frankrichards16 said:And some marketing genius decided that these extra petal parts resembled a beard?
You're funny Frank! Marketing is the key word. We've had lots of marketing words over the years with daylilies, butterflies, prisms, chicken fat....blue is most likely the longest used one. There was even a "Mr. Blue" early on who claimed he had "blue" daylilies.
OldNuBe said:How would you classify this seedling?
Freak of nature
All of the above
I kind of like it, kind of like a costume a Rio De Janeiro carnival dancer would wear.
Veto X Sarah Starchak
This is a double. I'm with you, I kinda like it too.
Carla's Doubles is a double, incorrectly registered as Sculpted cristate. To be a Sculpted cristate form the cresting must be on the petals of a single flower. To avoid incorrect registrations, it's important to know the basics of daylily forms just as you would foliage habit, branching, budcount etc. And as a buyer you don't want a double if you're looking for a Sculpted cristate form.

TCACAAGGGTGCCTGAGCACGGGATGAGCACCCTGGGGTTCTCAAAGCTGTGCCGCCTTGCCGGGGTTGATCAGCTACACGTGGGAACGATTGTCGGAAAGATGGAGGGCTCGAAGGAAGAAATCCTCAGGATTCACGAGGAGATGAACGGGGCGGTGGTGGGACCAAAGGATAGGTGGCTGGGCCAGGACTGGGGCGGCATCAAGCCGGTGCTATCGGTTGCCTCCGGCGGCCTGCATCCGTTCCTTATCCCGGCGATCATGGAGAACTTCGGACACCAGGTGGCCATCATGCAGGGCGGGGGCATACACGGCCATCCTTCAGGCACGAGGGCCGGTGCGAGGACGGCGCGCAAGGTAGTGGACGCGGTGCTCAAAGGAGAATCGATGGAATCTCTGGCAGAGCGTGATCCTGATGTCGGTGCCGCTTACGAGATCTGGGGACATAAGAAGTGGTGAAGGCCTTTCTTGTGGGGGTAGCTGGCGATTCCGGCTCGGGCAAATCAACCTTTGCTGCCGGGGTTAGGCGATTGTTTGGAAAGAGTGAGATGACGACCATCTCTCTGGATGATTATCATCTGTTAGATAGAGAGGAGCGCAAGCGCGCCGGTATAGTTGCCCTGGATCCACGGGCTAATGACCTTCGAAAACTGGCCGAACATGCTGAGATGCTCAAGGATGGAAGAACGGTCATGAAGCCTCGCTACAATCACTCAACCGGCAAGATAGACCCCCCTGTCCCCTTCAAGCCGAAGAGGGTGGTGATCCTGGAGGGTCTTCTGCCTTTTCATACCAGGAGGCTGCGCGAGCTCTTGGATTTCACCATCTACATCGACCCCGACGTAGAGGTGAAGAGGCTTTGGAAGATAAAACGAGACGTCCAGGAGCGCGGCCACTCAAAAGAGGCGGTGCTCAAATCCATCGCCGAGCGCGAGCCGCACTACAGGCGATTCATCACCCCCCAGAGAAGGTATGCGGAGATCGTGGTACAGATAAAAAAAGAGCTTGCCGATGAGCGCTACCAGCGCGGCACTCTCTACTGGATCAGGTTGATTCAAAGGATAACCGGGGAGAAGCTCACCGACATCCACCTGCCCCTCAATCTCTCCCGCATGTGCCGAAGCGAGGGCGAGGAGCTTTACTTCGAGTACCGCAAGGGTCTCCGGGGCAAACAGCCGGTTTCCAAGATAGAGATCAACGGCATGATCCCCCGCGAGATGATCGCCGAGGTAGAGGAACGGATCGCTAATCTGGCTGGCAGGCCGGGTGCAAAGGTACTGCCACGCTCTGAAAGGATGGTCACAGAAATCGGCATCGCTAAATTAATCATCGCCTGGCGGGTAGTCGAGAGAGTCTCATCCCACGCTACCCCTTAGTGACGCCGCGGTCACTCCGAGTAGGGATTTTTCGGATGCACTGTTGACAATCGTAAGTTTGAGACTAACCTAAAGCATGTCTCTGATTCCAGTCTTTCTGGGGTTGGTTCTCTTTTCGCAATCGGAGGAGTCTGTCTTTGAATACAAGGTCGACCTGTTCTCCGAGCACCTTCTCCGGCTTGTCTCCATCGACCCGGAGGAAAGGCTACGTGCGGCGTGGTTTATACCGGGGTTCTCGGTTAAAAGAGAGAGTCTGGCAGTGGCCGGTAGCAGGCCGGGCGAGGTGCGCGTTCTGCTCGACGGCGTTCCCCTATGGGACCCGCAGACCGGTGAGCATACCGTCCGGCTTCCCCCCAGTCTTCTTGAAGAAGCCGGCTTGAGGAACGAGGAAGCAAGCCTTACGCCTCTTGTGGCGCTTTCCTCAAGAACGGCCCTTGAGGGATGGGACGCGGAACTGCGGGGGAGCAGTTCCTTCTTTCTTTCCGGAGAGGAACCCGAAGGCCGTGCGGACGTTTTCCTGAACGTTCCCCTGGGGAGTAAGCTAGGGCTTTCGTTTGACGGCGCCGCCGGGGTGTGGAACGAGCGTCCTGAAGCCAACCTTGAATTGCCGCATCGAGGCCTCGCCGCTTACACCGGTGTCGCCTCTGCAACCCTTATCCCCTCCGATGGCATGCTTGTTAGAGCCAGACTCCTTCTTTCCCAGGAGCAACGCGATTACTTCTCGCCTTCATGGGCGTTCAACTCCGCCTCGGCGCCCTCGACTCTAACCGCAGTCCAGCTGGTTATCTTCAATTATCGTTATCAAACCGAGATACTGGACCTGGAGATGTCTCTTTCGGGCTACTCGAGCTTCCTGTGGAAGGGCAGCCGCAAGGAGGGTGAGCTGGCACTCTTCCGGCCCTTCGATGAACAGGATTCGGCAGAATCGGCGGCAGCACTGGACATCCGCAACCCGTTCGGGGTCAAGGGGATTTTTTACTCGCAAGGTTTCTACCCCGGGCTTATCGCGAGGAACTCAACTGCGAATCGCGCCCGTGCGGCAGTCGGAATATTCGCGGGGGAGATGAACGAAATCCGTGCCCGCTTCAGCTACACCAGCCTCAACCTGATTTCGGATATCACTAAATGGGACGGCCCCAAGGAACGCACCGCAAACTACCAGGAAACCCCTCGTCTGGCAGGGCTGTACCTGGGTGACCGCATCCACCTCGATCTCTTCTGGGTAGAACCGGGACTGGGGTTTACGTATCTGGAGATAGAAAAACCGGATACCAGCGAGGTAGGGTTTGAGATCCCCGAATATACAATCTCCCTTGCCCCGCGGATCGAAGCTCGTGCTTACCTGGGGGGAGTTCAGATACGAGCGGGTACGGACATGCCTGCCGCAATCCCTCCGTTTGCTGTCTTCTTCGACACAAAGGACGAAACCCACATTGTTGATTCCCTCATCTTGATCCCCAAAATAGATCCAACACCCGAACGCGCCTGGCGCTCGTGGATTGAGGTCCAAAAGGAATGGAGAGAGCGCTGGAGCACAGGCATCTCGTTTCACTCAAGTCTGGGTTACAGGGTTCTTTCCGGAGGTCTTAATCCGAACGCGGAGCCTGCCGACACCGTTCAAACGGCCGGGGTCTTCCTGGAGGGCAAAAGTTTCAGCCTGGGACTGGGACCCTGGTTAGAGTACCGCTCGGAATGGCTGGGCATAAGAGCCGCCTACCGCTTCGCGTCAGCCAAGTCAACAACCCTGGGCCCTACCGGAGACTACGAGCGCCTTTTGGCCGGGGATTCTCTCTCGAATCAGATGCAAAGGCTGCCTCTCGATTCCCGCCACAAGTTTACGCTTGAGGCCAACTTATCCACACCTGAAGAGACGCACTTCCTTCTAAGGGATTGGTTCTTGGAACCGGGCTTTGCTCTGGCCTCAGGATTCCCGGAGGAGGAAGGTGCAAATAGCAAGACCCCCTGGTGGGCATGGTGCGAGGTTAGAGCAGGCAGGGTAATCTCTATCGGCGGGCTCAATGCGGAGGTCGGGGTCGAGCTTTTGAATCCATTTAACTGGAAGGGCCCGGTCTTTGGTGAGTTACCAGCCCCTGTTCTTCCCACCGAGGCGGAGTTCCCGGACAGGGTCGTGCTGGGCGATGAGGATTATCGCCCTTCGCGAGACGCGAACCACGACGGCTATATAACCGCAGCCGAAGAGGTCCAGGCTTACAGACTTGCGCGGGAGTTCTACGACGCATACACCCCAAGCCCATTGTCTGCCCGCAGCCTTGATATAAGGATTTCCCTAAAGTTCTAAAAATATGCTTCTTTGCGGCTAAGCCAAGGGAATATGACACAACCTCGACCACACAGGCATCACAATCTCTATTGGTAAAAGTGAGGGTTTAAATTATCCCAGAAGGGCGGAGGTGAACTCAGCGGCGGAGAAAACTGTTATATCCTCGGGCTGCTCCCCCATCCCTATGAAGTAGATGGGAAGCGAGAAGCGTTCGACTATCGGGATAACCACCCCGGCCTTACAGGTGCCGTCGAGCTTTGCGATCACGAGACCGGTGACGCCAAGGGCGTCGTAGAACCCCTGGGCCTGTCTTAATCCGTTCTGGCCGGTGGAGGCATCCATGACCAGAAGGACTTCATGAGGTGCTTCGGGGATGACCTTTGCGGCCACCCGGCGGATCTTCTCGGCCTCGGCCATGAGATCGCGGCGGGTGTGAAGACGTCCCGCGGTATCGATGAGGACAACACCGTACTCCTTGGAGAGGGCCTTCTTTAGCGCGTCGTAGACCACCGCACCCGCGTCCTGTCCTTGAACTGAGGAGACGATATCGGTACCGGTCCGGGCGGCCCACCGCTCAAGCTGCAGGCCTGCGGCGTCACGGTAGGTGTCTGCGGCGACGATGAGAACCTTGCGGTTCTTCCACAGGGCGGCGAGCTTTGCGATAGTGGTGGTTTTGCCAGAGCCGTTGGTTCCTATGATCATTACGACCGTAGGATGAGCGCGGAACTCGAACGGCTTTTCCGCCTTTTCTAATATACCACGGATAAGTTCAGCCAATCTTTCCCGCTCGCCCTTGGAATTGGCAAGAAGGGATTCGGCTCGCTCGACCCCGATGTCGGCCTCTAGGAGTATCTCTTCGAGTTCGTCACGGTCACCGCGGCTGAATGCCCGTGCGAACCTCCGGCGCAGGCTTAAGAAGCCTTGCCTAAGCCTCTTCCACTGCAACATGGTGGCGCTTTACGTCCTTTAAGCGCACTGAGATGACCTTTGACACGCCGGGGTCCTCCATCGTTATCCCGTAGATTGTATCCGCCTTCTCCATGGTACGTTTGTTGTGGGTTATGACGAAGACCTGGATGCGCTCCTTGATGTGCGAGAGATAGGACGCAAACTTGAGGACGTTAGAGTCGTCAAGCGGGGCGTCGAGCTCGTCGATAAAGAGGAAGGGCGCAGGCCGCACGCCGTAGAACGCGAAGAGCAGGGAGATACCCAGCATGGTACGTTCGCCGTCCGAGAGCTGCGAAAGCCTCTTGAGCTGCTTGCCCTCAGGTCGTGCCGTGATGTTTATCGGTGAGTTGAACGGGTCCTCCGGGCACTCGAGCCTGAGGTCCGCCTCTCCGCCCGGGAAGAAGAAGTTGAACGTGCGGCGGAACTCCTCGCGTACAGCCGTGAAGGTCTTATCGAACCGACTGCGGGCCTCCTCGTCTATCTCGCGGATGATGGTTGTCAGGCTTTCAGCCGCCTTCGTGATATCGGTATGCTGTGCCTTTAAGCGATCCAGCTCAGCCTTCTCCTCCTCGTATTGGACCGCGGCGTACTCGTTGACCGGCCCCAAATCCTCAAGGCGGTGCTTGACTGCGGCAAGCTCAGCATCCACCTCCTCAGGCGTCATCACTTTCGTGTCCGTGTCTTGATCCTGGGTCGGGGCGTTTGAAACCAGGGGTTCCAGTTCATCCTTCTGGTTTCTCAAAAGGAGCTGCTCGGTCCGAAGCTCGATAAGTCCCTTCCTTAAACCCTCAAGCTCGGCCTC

Back in the 1990's the cristate form of daylily was commonly referred to as crested. I don't think anyone who saw the image of Bee's Bettie Sue (Downie 1996) inside the cover of the 1997 Daylily Journal could forget it. The form is officially recognized as Sculpted cristate by AHS along with Sculpted pleated and Sculpted relief.
Texas Feathered Fancy has been a good grower here and a great parent, both dip and tet. Hope it does well for you Justine!
There certainly are a lot of cristate crosses on the LA, both dip and tet, to choose from. Congrats on the seed wins Mike.
I was sorting images of seed crosses from this past summer on this cold rainy day figuring out some of those must make crosses for next year. Here's a few fun tet cristate sdlg images....you can see there are differences in the shape of the cristation, they are all single flowers with cristation on the petals.